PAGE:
Effect of formalin fixation on pcr amplification of DNA isolated from healthy autopsy tissues
Publication date: Available online 15 September 2018
Source: Acta Histochemica
Author(s): Katarina Vitošević, Miloš Todorović, Tatjana Varljen, Živana Slović, Stevan Matić, Danijela Todorović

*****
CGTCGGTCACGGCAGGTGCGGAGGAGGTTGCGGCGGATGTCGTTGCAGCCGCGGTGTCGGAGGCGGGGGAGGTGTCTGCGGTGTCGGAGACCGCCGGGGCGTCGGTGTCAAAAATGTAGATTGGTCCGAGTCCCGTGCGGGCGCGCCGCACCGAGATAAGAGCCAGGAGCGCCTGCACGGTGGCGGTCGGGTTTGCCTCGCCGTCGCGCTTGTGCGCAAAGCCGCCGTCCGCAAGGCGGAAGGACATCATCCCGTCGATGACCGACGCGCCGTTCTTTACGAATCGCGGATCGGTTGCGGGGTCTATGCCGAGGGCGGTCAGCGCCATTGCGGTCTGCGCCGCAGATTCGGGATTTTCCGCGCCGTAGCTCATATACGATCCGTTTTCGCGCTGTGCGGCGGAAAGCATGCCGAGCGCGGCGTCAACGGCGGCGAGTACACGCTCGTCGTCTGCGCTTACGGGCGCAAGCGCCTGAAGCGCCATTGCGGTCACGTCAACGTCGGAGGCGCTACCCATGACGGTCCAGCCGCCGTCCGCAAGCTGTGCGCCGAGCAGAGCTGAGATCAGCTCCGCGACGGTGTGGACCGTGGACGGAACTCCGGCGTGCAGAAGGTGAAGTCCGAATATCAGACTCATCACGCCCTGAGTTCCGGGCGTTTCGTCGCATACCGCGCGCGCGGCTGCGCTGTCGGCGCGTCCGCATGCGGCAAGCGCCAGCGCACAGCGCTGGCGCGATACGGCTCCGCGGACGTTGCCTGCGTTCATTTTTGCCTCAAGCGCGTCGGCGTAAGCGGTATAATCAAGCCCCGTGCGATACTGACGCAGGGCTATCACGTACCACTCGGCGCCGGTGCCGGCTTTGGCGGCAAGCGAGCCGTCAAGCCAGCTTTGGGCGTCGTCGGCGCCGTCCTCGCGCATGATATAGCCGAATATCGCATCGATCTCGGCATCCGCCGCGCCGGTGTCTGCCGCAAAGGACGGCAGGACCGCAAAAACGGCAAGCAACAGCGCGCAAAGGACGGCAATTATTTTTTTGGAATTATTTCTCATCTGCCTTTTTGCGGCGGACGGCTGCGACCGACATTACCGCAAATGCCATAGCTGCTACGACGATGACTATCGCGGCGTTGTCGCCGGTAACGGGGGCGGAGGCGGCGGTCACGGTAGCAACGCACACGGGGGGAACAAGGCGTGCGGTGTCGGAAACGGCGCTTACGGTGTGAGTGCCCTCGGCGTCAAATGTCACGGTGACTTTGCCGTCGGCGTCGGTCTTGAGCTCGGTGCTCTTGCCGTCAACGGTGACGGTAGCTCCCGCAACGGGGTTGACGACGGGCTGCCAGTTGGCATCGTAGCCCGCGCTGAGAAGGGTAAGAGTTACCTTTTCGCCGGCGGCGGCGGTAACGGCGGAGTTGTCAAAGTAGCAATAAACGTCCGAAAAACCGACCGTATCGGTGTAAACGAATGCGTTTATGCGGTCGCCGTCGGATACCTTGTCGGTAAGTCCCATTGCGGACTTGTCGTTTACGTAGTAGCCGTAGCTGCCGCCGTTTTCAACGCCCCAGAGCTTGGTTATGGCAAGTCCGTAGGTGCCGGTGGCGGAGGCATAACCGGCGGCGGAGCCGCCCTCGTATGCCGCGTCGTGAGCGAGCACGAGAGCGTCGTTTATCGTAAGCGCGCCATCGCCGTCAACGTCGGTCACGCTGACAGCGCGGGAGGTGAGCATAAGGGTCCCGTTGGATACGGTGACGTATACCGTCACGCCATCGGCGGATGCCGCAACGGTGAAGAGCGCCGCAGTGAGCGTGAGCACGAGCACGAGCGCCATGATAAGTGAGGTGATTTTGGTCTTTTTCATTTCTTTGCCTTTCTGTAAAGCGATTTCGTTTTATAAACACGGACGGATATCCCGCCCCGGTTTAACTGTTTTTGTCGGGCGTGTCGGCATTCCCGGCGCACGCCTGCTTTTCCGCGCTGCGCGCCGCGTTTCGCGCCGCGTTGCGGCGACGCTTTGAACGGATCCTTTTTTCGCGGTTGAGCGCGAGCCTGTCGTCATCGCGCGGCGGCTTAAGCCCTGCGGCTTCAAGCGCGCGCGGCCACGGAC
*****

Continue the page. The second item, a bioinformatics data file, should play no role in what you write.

The aim of this study is to investigate the effects of formalin fixation on the degradation of DNA molecules in five different healthy tissues exempted during the autopsy, as well as the selection of the method that is most suitable for the DNA isolation. Heart muscle, liver, brain, lung and kidney tissue obtained from the healthy people who suddenly died from a violent death were used. The parts of tissue were fixed in 10% phosphate-buffered formalin as well as in 4% unbuffered formalin at room temperature. Morphology of tissue was studied using H&E staining. The DNA was isolated 6 h, 1–7 days (every 24 h), 10, 14, 28 days and 2 months after fixation using two different methods: extraction with phenol-chloroform-isoamyl alcohol as well as with PureLink Genomic DNA Kit. Yield and purity of the DNA samples were measured spectrophotometrically at 260 nm and 280 nm. The PCR amplifications of the glycerol-3-phosphate dehydrogenase 1 (GPD1, 150 bp), ß actin (ACTB, 262 bp) and ribosomal protein L4 (RPL4, 407 bp) genes were performed to evaluate the degree of DNA fragmentation. The RPL4 gene was amplified up to 72 h, ACTB gene up to 14 days and GPD1 gene up to 28 days from tissue fixed in phosphate-buffered formalin using phenol-chloroform-isoamylalcohol protocol for DNA isolation. Liver and kidney gave better results of PCR amplification, but statistical significance between tissues was not found. Preserving period, fixative and DNA extracting method are important factors for successful PCR amplification. The healthy tissue, fixed in phosphate-formalin up to 28 days, can be useful source in molecular studies. Tissues fixed in unbuffered formalin are suitable for molecular analysis up to 7 days.